The second group of the insurgency is the Baathists. These individuals were members of Saddam’s ruling cadre, and unlike the rejectionists, they will not be brought into the political arena. They want to restore a Baath dictatorship, and no amount of appeasement will win them over. They are collaborating extensively with the jihadists, and are based mostly in Syria, Iraq’s neighbor which is also run by the Baath Party. They represent skilled leaders in the insurgency and are very dangerous.

The third and most terrifying group is the jihadists. They come from Syria, Saudi Arabia, Iran, and Egypt, and their nihilistic goal is to kill anything and anyone who moves. They are led by bin Laden deputy Abu Musab al-Zarqawi and represent the smallest percentage of the insurrection. Small as their numbers are, they are the ones who are blowing themselves up at checkpoints, and their utter fanaticism makes them hard to stop. The only way to fully destroy them is to isolate them from their largest ally, the rejectionists, who provide the shelter, arms, and support needed to carry out their murderous acts.

The key to Iraq is to bring the rejectionists into the political arena. Under Saddam, the Sunni clerics were tolerated, but were not able to wield much political influence. When Saddam’s government fell, they were for the first time able to exercise their substantial power and called for Sunnis to resist the Americans. They wanted Iraq to be run by Sunnis once again and could not stand the thought of being dominated by the populous Shiites, hence their boycott of the January 2005 elections. But as time wore on, they have come to realize that ignoring the political transformation of Iraq will not restore their rule. Instead, they should seek as large a representation in parliament as possible, and fight their battles in the political arena and not in the middle of Baghdad.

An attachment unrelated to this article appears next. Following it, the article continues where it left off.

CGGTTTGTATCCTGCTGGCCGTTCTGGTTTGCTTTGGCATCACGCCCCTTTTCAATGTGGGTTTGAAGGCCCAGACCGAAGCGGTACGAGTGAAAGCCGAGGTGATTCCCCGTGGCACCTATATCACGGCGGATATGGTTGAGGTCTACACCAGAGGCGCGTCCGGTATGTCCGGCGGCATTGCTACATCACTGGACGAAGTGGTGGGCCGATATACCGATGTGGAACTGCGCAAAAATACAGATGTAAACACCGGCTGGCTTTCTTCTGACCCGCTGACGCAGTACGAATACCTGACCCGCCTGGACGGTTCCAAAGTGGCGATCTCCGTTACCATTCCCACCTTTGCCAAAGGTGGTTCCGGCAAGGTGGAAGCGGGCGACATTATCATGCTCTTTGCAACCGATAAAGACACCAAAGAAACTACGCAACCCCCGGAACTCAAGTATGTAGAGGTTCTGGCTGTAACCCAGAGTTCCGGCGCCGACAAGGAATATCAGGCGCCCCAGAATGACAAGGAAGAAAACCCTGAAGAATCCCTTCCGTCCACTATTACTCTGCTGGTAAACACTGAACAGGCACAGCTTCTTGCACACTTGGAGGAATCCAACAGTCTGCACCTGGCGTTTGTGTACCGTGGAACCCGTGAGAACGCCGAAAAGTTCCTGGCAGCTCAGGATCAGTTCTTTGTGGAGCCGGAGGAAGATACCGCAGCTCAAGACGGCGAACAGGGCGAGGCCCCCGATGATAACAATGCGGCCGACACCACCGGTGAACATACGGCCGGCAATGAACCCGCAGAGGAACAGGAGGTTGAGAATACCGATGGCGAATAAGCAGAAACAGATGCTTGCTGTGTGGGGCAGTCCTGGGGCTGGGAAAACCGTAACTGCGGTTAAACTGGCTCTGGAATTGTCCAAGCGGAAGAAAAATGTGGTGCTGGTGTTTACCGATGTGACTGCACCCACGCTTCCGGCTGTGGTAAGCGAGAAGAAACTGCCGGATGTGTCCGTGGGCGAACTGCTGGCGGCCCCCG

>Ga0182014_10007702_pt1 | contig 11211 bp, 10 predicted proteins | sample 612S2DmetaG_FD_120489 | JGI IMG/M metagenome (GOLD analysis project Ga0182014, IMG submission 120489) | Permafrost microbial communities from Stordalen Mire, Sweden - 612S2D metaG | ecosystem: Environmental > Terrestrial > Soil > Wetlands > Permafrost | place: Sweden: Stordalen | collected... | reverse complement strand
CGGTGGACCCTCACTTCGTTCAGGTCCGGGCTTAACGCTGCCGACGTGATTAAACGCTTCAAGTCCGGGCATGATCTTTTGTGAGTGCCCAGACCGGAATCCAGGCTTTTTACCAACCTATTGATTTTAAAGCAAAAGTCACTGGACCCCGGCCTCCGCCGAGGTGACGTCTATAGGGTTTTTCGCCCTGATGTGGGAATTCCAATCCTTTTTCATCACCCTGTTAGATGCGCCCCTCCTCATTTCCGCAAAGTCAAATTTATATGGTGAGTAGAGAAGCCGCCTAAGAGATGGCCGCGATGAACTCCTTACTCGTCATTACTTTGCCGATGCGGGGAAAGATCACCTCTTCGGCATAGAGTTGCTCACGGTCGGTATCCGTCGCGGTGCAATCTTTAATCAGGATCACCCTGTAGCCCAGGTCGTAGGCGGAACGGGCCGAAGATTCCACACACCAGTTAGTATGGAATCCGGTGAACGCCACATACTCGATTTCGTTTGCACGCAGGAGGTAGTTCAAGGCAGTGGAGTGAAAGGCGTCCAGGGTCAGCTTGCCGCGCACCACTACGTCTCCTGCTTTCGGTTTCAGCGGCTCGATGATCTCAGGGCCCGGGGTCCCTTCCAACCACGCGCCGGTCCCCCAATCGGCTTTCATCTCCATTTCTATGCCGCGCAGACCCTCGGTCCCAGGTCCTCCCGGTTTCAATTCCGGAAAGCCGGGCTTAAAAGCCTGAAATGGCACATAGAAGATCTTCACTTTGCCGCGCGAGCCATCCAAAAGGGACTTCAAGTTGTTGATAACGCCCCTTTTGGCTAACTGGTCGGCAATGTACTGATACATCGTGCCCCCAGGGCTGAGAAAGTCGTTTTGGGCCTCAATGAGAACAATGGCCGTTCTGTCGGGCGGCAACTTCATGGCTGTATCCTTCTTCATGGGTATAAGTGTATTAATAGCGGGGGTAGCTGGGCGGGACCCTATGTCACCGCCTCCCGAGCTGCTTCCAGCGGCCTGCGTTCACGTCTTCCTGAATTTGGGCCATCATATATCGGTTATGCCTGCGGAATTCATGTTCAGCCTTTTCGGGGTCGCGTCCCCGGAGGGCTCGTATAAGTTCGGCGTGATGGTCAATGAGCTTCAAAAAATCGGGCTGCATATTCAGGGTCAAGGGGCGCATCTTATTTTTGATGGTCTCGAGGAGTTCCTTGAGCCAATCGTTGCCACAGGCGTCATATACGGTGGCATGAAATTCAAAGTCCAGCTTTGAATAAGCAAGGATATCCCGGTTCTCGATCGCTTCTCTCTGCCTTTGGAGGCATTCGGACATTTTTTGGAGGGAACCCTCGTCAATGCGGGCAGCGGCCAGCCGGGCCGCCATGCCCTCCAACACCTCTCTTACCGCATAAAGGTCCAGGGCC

The transformation of the clerics is the key part to bringing the rejectionists into the political fold. The few rejectionists who are holding out are fighting a losing battle against the tide of realism hitting the Sunni community. The thought that they will no longer rule Iraq is an enormous psychological blow to them. We took over one century to fully get over the consequences of slavery, and slavery existed on the North American continent for only 250 years. The rift between Shiites and Sunnis goes back to the 8th century, and their differences are far more substantial than ours ever were: each side views the other as heretical perverters of the faith. They are making enormous progress, but we have to give them time to continue down the path of liberalization.